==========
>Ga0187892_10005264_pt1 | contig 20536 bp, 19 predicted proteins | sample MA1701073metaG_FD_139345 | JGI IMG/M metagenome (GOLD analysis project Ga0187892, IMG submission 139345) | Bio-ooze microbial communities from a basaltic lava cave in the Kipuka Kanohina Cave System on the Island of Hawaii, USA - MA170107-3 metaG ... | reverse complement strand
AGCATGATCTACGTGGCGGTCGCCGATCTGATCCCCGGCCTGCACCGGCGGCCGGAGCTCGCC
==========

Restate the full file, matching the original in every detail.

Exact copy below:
>Ga0187892_10005264_pt1 | contig 20536 bp, 19 predicted proteins | sample MA1701073metaG_FD_139345 | JGI IMG/M metagenome (GOLD analysis project Ga0187892, IMG submission 139345) | Bio-ooze microbial communities from a basaltic lava cave in the Kipuka Kanohina Cave System on the Island of Hawaii, USA - MA170107-3 metaG ... | reverse complement strand
AGCATGATCTACGTGGCGGTCGCCGATCTGATCCCCGGCCTGCACCGGCGGCCGGAGCTCGCC